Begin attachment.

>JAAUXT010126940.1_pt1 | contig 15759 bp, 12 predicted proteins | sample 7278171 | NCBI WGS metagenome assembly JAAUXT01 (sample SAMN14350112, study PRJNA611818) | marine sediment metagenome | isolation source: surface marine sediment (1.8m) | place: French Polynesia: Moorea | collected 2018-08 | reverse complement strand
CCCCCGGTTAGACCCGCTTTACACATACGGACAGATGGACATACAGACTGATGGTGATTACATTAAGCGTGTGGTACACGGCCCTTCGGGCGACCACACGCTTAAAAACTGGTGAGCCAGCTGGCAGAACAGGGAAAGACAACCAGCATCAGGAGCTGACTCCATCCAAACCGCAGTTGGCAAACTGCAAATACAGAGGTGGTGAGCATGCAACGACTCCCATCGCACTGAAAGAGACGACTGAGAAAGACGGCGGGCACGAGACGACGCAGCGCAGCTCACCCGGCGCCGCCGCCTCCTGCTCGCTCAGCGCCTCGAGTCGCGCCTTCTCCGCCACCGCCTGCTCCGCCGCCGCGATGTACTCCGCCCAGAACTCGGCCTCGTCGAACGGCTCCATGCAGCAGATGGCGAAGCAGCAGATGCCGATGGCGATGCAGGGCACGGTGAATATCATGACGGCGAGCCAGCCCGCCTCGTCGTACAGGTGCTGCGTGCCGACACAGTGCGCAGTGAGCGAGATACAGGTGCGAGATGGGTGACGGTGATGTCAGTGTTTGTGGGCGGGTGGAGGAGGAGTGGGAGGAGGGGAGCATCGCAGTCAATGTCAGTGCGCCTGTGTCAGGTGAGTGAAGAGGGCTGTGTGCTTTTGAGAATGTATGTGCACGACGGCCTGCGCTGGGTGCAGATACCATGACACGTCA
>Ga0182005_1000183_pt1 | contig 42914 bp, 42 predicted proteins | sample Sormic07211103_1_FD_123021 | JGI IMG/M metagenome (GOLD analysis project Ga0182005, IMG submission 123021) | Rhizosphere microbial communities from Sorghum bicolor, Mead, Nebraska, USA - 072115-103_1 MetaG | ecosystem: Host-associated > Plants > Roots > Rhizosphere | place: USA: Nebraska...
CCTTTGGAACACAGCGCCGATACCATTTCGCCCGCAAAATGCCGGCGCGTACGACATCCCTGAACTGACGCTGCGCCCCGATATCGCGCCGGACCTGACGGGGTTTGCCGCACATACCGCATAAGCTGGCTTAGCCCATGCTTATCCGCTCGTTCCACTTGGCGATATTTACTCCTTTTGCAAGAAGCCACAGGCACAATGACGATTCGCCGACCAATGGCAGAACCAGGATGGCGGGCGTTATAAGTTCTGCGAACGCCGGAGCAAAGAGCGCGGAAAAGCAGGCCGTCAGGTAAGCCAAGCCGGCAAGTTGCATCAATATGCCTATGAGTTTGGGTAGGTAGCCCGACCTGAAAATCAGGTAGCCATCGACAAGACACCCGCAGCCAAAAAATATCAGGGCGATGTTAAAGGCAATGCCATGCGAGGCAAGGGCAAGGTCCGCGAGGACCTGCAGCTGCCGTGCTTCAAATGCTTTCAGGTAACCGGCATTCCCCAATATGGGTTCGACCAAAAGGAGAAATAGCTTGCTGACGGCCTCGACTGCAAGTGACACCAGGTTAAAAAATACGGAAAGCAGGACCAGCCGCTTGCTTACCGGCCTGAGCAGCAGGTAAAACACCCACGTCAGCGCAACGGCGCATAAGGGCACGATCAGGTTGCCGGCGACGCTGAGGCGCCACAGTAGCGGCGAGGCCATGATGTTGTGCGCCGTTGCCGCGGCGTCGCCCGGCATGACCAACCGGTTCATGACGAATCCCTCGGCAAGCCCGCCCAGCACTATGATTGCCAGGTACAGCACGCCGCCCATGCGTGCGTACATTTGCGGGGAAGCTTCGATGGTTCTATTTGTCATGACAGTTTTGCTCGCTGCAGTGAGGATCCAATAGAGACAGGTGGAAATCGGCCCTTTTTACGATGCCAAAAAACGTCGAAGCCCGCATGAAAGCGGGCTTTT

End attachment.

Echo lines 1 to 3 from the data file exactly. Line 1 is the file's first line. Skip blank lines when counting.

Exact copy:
>JAAUXT010126940.1_pt1 | contig 15759 bp, 12 predicted proteins | sample 7278171 | NCBI WGS metagenome assembly JAAUXT01 (sample SAMN14350112, study PRJNA611818) | marine sediment metagenome | isolation source: surface marine sediment (1.8m) | place: French Polynesia: Moorea | collected 2018-08 | reverse complement strand
CCCCCGGTTAGACCCGCTTTACACATACGGACAGATGGACATACAGACTGATGGTGATTACATTAAGCGTGTGGTACACGGCCCTTCGGGCGACCACACGCTTAAAAACTGGTGAGCCAGCTGGCAGAACAGGGAAAGACAACCAGCATCAGGAGCTGACTCCATCCAAACCGCAGTTGGCAAACTGCAAATACAGAGGTGGTGAGCATGCAACGACTCCCATCGCACTGAAAGAGACGACTGAGAAAGACGGCGGGCACGAGACGACGCAGCGCAGCTCACCCGGCGCCGCCGCCTCCTGCTCGCTCAGCGCCTCGAGTCGCGCCTTCTCCGCCACCGCCTGCTCCGCCGCCGCGATGTACTCCGCCCAGAACTCGGCCTCGTCGAACGGCTCCATGCAGCAGATGGCGAAGCAGCAGATGCCGATGGCGATGCAGGGCACGGTGAATATCATGACGGCGAGCCAGCCCGCCTCGTCGTACAGGTGCTGCGTGCCGACACAGTGCGCAGTGAGCGAGATACAGGTGCGAGATGGGTGACGGTGATGTCAGTGTTTGTGGGCGGGTGGAGGAGGAGTGGGAGGAGGGGAGCATCGCAGTCAATGTCAGTGCGCCTGTGTCAGGTGAGTGAAGAGGGCTGTGTGCTTTTGAGAATGTATGTGCACGACGGCCTGCGCTGGGTGCAGATACCATGACACGTCA
>Ga0182005_1000183_pt1 | contig 42914 bp, 42 predicted proteins | sample Sormic07211103_1_FD_123021 | JGI IMG/M metagenome (GOLD analysis project Ga0182005, IMG submission 123021) | Rhizosphere microbial communities from Sorghum bicolor, Mead, Nebraska, USA - 072115-103_1 MetaG | ecosystem: Host-associated > Plants > Roots > Rhizosphere | place: USA: Nebraska...